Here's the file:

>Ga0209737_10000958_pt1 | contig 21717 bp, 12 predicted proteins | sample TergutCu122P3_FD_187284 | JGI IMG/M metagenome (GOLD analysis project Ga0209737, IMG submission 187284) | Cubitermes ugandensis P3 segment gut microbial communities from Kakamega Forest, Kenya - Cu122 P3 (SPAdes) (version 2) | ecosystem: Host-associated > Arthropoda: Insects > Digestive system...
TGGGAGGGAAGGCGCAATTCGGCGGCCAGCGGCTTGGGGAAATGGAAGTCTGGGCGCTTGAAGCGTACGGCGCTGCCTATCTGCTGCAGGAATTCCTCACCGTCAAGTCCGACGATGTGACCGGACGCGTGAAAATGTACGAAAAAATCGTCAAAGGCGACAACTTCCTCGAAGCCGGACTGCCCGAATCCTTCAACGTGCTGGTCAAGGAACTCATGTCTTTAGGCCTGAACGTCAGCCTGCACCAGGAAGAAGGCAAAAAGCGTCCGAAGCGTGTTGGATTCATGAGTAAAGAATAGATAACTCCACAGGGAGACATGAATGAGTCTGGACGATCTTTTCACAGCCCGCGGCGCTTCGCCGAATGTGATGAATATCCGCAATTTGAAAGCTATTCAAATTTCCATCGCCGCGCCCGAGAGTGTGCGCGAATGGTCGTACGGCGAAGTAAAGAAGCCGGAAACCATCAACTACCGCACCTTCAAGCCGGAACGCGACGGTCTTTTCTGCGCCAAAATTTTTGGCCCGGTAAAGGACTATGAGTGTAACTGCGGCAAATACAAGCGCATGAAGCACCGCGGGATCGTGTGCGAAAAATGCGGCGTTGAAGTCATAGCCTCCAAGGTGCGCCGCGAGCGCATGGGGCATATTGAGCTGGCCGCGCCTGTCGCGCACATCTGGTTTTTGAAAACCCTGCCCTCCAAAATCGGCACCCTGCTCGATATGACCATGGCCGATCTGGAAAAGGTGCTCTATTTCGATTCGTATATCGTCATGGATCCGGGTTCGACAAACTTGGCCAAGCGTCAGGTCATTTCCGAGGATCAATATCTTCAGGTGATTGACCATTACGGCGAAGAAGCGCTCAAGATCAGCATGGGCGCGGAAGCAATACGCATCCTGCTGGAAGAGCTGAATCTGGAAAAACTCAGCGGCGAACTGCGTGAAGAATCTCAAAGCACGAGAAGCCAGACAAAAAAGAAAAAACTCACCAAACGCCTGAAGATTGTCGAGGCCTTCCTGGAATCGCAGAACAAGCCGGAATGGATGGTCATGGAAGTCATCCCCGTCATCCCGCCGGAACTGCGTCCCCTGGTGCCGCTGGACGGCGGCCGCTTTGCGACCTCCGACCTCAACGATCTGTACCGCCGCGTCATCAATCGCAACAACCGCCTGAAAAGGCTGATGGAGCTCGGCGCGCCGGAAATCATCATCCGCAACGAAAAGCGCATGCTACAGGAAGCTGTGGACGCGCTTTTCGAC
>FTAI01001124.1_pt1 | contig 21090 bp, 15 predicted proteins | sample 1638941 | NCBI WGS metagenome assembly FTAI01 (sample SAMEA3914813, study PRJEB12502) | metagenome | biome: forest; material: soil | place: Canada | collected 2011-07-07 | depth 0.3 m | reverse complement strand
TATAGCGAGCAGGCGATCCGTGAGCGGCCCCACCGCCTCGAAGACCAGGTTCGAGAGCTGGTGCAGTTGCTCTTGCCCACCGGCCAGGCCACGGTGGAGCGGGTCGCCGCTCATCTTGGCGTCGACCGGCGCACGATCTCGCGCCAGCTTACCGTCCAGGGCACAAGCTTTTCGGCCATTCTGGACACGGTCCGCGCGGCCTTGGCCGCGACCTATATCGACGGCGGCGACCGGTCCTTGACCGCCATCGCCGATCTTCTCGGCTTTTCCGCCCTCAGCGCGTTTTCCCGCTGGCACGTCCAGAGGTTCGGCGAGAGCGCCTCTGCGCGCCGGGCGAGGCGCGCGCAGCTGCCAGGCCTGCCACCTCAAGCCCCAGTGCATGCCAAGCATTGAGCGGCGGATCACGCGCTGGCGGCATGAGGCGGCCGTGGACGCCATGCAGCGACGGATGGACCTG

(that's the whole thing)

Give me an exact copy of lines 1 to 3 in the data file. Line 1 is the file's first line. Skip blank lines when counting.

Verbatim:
>Ga0209737_10000958_pt1 | contig 21717 bp, 12 predicted proteins | sample TergutCu122P3_FD_187284 | JGI IMG/M metagenome (GOLD analysis project Ga0209737, IMG submission 187284) | Cubitermes ugandensis P3 segment gut microbial communities from Kakamega Forest, Kenya - Cu122 P3 (SPAdes) (version 2) | ecosystem: Host-associated > Arthropoda: Insects > Digestive system...
TGGGAGGGAAGGCGCAATTCGGCGGCCAGCGGCTTGGGGAAATGGAAGTCTGGGCGCTTGAAGCGTACGGCGCTGCCTATCTGCTGCAGGAATTCCTCACCGTCAAGTCCGACGATGTGACCGGACGCGTGAAAATGTACGAAAAAATCGTCAAAGGCGACAACTTCCTCGAAGCCGGACTGCCCGAATCCTTCAACGTGCTGGTCAAGGAACTCATGTCTTTAGGCCTGAACGTCAGCCTGCACCAGGAAGAAGGCAAAAAGCGTCCGAAGCGTGTTGGATTCATGAGTAAAGAATAGATAACTCCACAGGGAGACATGAATGAGTCTGGACGATCTTTTCACAGCCCGCGGCGCTTCGCCGAATGTGATGAATATCCGCAATTTGAAAGCTATTCAAATTTCCATCGCCGCGCCCGAGAGTGTGCGCGAATGGTCGTACGGCGAAGTAAAGAAGCCGGAAACCATCAACTACCGCACCTTCAAGCCGGAACGCGACGGTCTTTTCTGCGCCAAAATTTTTGGCCCGGTAAAGGACTATGAGTGTAACTGCGGCAAATACAAGCGCATGAAGCACCGCGGGATCGTGTGCGAAAAATGCGGCGTTGAAGTCATAGCCTCCAAGGTGCGCCGCGAGCGCATGGGGCATATTGAGCTGGCCGCGCCTGTCGCGCACATCTGGTTTTTGAAAACCCTGCCCTCCAAAATCGGCACCCTGCTCGATATGACCATGGCCGATCTGGAAAAGGTGCTCTATTTCGATTCGTATATCGTCATGGATCCGGGTTCGACAAACTTGGCCAAGCGTCAGGTCATTTCCGAGGATCAATATCTTCAGGTGATTGACCATTACGGCGAAGAAGCGCTCAAGATCAGCATGGGCGCGGAAGCAATACGCATCCTGCTGGAAGAGCTGAATCTGGAAAAACTCAGCGGCGAACTGCGTGAAGAATCTCAAAGCACGAGAAGCCAGACAAAAAAGAAAAAACTCACCAAACGCCTGAAGATTGTCGAGGCCTTCCTGGAATCGCAGAACAAGCCGGAATGGATGGTCATGGAAGTCATCCCCGTCATCCCGCCGGAACTGCGTCCCCTGGTGCCGCTGGACGGCGGCCGCTTTGCGACCTCCGACCTCAACGATCTGTACCGCCGCGTCATCAATCGCAACAACCGCCTGAAAAGGCTGATGGAGCTCGGCGCGCCGGAAATCATCATCCGCAACGAAAAGCGCATGCTACAGGAAGCTGTGGACGCGCTTTTCGAC
>FTAI01001124.1_pt1 | contig 21090 bp, 15 predicted proteins | sample 1638941 | NCBI WGS metagenome assembly FTAI01 (sample SAMEA3914813, study PRJEB12502) | metagenome | biome: forest; material: soil | place: Canada | collected 2011-07-07 | depth 0.3 m | reverse complement strand